I apologize for asking, but do you have Japanese nationality and a Japanese [driver’s] license? If you have a nationality other than Japan, an alien registration card and passport (within its term of validity) are required. They must be within their term of validity and you must have a duration of residence of more than 27 months. There must be a photo, address, name and date of birth, and they must match the address, name and date of birth on your application. If your status of residence is “Temporary Visitor” or “No Status,” you cannot apply. You must also pay by credit card.
If applying by using an alien registration card and passport as personal identification, please be aware of the following.
(1) If your duration of residence is less than 90 days, you cannot apply.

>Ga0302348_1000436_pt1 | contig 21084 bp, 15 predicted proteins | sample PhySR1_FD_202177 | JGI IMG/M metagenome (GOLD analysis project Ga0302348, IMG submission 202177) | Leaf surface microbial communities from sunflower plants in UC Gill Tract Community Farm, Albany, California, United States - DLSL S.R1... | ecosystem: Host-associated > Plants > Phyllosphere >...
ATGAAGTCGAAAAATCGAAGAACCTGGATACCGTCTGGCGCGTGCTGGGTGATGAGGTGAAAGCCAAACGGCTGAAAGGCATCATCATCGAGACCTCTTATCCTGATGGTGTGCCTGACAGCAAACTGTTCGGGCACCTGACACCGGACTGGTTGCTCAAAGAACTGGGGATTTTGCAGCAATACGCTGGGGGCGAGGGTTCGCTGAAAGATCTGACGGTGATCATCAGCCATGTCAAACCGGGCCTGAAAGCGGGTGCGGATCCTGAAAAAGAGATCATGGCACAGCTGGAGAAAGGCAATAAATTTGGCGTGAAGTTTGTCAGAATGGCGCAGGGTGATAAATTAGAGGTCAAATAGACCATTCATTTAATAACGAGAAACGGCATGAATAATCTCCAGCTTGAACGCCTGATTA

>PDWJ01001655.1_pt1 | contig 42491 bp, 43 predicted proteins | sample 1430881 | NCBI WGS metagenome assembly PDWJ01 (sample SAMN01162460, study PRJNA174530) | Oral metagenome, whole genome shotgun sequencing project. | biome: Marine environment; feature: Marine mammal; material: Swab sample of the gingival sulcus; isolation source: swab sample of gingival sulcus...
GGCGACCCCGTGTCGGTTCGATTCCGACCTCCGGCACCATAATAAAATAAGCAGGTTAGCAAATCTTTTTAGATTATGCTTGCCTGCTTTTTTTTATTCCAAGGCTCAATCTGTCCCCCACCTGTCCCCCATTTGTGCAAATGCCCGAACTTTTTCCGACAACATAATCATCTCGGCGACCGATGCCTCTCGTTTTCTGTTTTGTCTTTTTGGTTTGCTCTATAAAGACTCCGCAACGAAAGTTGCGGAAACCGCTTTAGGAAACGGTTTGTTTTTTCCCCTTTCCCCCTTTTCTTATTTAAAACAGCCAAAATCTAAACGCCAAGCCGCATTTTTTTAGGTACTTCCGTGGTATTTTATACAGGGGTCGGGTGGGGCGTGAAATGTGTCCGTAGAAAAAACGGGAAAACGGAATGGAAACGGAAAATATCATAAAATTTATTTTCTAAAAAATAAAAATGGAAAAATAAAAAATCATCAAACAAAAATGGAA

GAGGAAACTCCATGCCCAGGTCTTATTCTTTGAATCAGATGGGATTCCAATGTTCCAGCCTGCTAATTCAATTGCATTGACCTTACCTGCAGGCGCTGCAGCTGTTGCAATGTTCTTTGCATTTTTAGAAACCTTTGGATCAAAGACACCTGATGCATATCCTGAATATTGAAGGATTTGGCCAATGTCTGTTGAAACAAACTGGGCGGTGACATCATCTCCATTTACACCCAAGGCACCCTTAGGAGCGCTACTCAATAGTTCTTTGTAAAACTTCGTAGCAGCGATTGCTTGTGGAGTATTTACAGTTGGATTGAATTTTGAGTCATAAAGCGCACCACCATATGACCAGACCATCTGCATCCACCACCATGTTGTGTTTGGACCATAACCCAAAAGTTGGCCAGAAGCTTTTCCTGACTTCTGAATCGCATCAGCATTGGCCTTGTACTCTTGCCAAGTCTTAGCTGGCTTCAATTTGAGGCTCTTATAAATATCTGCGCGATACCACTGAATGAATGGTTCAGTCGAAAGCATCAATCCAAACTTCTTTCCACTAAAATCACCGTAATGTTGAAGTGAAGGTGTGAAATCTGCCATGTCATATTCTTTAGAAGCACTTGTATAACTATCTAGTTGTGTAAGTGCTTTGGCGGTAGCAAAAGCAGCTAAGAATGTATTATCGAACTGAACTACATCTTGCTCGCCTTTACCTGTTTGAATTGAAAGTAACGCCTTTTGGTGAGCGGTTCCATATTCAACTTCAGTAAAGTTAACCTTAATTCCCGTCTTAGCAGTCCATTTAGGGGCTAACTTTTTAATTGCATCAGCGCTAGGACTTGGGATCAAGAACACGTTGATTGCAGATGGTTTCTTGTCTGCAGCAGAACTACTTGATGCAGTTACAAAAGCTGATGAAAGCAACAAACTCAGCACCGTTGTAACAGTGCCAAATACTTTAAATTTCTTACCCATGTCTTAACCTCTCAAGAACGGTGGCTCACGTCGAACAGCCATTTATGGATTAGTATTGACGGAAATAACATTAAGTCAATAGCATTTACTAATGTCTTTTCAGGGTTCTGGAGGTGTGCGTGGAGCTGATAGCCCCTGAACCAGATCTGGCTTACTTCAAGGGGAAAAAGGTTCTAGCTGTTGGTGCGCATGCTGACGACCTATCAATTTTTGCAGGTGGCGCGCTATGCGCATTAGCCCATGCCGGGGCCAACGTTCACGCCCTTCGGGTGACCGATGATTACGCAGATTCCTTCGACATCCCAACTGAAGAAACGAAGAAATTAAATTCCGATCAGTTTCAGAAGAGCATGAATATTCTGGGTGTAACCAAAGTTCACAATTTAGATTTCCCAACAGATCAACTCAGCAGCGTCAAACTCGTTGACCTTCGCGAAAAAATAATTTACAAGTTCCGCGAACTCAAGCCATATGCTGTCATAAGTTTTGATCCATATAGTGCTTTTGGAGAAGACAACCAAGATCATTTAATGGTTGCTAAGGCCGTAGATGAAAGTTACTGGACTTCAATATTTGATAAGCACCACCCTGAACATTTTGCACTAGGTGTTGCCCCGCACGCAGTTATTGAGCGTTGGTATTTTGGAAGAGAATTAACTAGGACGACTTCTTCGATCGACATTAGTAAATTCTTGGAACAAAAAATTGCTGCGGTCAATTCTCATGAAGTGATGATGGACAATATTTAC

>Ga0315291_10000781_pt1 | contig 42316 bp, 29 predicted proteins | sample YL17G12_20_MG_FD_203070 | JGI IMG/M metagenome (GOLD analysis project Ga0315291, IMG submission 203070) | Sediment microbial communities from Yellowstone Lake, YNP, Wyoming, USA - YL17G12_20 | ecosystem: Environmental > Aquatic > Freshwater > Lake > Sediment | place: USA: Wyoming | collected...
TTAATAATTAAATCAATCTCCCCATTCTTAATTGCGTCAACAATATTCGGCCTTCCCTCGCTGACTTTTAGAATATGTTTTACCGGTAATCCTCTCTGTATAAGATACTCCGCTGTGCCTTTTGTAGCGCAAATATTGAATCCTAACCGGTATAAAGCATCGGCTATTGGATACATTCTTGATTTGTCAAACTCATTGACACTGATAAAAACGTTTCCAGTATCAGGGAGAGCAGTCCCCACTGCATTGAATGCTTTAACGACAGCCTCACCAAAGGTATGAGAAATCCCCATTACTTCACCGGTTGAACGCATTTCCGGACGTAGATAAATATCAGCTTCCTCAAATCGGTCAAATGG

(2) If your duration of residence is 15 months or less from the date of your application, you may not enter a discounted purchase contract. (You may pay by lump sum at the store.)
(3) If your duration of residence is more than 15 months but 27 months or less from the date of your application, you may only enter a discounted purchase contract divided into twelve payments. (You may also pay by lump sum at the store.)
(4) If your duration of residence is more than 27 months from the date of your application, you may enter a discounted purchase contract.
Note that, by the language of those requirements, they only apply if you are using a gaijin card as ID. Softbank has not publicized any documents which say that a foreigner has to use their gaijin card, or that they have to pay with a credit card.
I would recommend a couple of strategic points for others who want an iPhone, don’t have enough time left on their permit and don’t want to lose a lot of money:
Don’t go directly through Softbank or a Softbank store. Go through a third party, like an electronics store. They are less likely to care about Softbank rules and more likely to care about getting you out the door with a new phone.